In part one of this two-part blog series, we went over some of the primary causes associated with furnace short-cycling. This process, where the furnace turns itself on and off far too frequently, can lead to everything from poor heating cycles to major strain on the furnace and other HVAC components.
At My Buddy the Plumber, we’re here to help with a variety of furnace repair and replacement services as needed, including if your furnace is short-cycling and needs attention to correct the problem. Here are a few other potential precursors to short-cycling, including a couple that actually go all the way back to when your furnace or HVAC system was set up to begin with.
One such area is the location of the thermostat itself, which might be more important than you’d think in this area. The thermostat location is the point at which temperature for the home or area is determined, setting the baseline for how much heat the furnace needs to provide – so if the thermostat area is too warm or too cold compared to the rest of the home, it could lead to uneven heating and other concerns.
And in cases where the area is too hot, short-cycling is a common result. If the thermostat is right above a heating grate, for instance, or located near the closet where the furnace itself is situated, it will think the home is heated before this is truly the case. This will cause it to turn off too early. In such cases, many of which involve self-installation of the thermostat, call our HVAC technicians about changing the location to a more effective area.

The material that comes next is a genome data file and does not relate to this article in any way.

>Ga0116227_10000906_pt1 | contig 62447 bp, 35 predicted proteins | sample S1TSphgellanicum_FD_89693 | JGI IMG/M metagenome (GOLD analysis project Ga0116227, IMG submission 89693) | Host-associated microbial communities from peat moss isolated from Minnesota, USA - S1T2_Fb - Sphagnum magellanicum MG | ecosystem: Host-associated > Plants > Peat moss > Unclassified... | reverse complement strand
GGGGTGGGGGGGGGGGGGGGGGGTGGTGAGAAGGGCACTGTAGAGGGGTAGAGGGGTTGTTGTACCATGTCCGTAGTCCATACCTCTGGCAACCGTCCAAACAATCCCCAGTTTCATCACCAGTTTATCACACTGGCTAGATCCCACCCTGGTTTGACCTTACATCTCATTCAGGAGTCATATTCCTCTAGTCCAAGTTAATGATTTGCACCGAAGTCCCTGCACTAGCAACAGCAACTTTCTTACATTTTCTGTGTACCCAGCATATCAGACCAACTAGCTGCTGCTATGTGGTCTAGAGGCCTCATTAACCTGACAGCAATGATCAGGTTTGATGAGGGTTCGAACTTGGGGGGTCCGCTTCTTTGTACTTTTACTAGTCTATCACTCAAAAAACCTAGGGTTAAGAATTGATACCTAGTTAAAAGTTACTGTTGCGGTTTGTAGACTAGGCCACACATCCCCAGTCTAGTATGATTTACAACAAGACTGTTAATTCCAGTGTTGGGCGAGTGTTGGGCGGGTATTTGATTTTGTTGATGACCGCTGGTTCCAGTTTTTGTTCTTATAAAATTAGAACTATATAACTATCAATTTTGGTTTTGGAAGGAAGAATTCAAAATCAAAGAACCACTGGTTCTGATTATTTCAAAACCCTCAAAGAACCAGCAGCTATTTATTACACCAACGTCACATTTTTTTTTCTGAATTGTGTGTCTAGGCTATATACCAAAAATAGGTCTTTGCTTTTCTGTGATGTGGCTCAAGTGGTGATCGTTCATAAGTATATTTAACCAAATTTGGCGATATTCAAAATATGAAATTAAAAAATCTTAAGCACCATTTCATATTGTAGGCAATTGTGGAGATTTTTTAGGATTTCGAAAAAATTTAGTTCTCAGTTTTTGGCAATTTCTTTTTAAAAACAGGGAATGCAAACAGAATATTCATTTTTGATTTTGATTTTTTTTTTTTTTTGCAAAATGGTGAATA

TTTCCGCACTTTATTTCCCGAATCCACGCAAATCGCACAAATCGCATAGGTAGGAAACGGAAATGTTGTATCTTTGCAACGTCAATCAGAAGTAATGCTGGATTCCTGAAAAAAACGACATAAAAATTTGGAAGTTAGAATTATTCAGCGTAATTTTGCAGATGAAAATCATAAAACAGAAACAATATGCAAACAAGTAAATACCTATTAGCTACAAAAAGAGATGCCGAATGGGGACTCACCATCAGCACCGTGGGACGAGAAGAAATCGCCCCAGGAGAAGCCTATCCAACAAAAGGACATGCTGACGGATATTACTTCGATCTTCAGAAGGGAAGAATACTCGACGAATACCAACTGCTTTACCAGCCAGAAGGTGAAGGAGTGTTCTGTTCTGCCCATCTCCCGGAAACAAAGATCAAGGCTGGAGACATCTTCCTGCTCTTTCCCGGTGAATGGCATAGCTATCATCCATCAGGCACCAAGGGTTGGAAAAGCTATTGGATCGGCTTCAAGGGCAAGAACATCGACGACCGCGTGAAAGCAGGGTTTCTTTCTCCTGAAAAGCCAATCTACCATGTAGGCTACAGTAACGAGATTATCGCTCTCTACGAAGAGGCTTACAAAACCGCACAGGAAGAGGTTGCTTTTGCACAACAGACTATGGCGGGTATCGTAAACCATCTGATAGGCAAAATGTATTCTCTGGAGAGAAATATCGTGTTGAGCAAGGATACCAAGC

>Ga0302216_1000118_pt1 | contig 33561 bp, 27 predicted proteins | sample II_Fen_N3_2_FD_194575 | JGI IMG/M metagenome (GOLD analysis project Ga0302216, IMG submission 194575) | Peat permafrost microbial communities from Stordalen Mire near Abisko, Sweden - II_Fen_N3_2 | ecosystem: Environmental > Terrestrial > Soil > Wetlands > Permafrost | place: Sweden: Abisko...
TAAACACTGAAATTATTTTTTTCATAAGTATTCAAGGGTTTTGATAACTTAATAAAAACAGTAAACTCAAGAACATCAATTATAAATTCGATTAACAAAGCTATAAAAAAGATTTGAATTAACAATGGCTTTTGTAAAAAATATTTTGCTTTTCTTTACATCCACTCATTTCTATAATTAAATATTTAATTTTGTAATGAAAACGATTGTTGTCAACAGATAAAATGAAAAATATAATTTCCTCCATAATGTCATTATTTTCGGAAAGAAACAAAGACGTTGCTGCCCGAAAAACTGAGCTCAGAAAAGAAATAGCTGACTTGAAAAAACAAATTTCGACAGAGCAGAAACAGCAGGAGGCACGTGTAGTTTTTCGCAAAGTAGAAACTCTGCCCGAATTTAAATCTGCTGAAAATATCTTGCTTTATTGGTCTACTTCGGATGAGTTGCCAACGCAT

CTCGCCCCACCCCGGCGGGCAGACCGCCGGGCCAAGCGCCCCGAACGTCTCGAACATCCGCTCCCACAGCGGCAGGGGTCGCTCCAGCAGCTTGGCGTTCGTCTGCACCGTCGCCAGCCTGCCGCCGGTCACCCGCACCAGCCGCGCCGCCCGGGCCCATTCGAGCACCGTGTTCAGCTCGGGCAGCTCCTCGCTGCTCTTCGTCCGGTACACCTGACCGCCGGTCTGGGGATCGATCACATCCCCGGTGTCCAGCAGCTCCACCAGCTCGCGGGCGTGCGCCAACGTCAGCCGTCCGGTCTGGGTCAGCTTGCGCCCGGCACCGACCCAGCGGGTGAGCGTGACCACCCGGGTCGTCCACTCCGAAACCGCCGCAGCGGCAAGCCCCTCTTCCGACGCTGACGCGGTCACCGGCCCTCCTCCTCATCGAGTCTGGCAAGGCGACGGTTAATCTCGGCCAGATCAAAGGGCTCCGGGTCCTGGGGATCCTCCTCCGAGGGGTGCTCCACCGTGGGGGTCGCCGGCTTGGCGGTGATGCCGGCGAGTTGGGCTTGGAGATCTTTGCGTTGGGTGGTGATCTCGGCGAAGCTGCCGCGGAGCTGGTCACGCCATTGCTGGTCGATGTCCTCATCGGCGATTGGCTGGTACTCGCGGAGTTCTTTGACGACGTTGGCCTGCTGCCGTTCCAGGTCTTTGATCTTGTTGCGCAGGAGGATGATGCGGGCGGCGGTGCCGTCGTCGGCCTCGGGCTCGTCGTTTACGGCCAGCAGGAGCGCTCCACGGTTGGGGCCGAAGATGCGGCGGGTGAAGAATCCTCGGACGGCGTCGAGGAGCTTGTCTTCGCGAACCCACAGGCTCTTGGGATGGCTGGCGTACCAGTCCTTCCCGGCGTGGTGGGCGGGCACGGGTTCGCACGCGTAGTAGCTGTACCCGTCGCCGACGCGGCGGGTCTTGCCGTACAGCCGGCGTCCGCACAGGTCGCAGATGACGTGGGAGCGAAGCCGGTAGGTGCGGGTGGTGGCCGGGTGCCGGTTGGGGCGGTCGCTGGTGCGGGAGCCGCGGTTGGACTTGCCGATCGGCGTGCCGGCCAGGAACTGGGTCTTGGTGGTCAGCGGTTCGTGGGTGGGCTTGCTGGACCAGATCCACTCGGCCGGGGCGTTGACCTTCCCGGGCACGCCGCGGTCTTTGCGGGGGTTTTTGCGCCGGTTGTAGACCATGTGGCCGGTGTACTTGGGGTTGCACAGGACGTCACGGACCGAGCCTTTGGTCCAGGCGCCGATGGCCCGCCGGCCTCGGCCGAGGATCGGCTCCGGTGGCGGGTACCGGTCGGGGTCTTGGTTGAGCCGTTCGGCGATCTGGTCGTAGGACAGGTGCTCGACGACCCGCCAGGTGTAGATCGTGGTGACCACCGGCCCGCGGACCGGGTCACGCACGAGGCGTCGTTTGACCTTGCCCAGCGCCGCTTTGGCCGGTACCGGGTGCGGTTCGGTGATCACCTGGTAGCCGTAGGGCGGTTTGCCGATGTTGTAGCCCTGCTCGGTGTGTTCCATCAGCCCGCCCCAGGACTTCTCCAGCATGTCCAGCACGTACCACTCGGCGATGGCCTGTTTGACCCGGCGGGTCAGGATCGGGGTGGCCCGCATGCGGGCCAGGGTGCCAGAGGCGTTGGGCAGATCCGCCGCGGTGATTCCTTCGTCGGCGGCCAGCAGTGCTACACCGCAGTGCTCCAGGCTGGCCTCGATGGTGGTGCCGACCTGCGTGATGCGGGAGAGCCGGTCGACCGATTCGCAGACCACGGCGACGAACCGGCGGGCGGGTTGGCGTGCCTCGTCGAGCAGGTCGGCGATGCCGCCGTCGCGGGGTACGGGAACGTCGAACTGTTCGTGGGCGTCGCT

We talked a lot about overheating furnaces as a cause of short-cycling in part one, and one of the potential lead-ups to this is a blockage of some kind. In some cases, this blockage is taking place in the heating grates or ducts, which may have dust buildups or other specific blockages that stop air from making its way through at the proper rate, leading to not enough warming before the furnace turns off again.
In other cases, the blockage is in the exhaust vent. This is a problem not only due to short-cycling risks, but also because this risks allowing carbon monoxide in, a potentially harmful chemical.
Finally, another common reason for short-cycling is a furnace that is too large for the home to begin with. Bigger is not always necessarily better here, and certain furnaces may have too much power for your space – this will cause them to shut down too early in many cases, or to badly over-heat the home in others. In these situations, it’s usually best to replace the unit.
For more on furnace short-cycling and how to watch for its causes, or to learn about any of our HVAC or plumbing services, speak to the staff at My Buddy the Plumber today.